A picture is worth a thousand words, and Dennis White ’76 knows this better than most. “A photograph changed the course of my life,” White said.
An experienced musician, White was teaching private lessons in Montana when the life-altering photo came his way. “One of my students brought in a photo of the Bozeman Mandolin and Guitar Club of 1902-06,” White said. The picture sparked the idea to rekindle the club. The group started as a few friends and musicians playing for fun Thursday evenings in White’s living room but soon blossomed into something much bigger: the Montana Mandolin Society. “I never thought I’d be creating this kind of music,” White said. “The vast range has been incredible.”
Founded by White in 1999, the Montana Mandolin Society is one of only two nationally touring mandolin ensembles in the United States. Frequenting international festivals and mandolin conferences, the society has gained a good deal of popularity. “Music has no borders,” White said. “We all speak the same language when it comes to music.” The society’s roots are in Montana community performances, schools and workshops; however, its members welcome all audiences. Playing everywhere possible, from Washington to Tokyo, the Montana Mandolin Society aims to educate listeners about the beauty and versatility of the mandolin.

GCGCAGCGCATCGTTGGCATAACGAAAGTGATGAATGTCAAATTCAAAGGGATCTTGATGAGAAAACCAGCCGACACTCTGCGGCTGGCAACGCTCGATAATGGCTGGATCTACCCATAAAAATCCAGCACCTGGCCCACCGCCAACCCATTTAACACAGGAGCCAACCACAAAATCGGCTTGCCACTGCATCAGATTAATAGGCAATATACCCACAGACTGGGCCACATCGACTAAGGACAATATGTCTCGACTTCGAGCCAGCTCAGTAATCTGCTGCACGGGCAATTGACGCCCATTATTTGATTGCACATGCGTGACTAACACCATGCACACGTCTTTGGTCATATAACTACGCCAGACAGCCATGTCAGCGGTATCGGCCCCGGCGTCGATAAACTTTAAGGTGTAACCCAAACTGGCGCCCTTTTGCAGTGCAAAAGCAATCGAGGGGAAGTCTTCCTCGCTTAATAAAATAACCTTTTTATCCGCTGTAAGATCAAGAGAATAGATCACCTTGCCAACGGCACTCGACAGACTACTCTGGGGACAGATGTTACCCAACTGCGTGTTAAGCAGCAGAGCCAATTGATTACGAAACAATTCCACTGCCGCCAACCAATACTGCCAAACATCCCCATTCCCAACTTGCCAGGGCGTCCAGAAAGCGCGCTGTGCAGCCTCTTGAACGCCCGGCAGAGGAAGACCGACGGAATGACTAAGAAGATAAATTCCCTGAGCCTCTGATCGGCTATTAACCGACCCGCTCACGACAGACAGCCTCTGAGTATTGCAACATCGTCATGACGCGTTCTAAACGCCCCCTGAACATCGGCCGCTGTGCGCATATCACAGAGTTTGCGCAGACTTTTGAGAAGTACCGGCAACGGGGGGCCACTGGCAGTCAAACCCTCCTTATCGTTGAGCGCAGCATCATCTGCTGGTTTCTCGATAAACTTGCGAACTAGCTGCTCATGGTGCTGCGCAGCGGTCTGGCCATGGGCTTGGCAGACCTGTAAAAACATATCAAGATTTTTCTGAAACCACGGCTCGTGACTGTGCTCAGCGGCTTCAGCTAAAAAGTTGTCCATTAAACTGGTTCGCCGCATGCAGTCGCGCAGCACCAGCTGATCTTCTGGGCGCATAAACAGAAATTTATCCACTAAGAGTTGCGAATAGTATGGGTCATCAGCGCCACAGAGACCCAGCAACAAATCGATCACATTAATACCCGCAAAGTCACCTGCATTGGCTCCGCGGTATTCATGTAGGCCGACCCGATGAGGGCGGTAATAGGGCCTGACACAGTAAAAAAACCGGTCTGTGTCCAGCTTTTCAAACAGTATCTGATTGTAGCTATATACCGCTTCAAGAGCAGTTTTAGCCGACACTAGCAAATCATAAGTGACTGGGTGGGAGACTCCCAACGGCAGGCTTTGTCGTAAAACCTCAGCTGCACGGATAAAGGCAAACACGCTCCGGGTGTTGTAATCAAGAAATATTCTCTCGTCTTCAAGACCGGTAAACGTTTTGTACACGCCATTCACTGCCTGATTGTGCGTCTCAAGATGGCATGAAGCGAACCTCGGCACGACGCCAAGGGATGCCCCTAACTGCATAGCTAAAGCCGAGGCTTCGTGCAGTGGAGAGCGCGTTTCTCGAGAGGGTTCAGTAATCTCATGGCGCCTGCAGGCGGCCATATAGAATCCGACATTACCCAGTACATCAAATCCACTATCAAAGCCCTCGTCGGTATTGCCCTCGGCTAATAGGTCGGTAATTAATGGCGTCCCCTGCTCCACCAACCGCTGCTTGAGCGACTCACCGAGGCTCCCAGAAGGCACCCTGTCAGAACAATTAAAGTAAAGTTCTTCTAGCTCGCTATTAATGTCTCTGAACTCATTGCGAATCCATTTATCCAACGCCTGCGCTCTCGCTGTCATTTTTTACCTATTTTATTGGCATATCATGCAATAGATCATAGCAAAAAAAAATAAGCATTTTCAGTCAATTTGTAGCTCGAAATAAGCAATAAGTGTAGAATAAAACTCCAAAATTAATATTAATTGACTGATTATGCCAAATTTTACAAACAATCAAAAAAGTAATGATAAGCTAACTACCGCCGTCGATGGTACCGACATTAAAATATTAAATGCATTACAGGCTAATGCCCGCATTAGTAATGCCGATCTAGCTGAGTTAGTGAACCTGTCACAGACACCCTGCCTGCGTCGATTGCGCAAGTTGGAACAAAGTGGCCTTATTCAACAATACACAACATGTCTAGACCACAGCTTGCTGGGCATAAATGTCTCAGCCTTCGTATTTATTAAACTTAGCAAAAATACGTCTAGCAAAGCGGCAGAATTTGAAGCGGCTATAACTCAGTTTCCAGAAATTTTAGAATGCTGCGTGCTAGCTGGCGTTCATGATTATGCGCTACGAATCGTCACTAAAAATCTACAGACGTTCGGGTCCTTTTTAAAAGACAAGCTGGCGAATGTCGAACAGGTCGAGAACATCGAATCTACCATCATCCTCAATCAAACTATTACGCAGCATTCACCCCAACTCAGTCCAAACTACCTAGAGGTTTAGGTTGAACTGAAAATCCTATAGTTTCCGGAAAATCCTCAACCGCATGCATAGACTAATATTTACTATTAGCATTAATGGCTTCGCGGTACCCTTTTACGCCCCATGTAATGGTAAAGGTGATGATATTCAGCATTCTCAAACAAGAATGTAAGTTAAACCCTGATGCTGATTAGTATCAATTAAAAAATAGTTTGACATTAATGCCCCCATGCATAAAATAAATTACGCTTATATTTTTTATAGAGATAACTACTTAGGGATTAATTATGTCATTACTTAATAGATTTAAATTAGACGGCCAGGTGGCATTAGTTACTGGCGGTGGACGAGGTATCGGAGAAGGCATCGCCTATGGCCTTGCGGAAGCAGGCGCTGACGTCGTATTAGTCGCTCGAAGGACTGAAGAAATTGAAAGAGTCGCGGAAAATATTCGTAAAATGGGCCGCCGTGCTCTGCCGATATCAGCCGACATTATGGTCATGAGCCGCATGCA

In addition to its educational role, the MMS is a renowned performance ensemble. In 2001, Montana state senators selected the MMS to represent their state in a performance at the John F. Kennedy Center for the Performing Arts. The Montana Mandolin Society was featured on NPR’s “All Things Considered,” has performed on Capitol Hill and in third-grade classrooms, and treats each performance as a chance to connect audiences with the rich history and sound of the American mandolin.
“I never would have traveled, met or played with as many great players had I not started the MMS,” White said.
Suzanne Raether is a professional writing graduate student from New Orleans.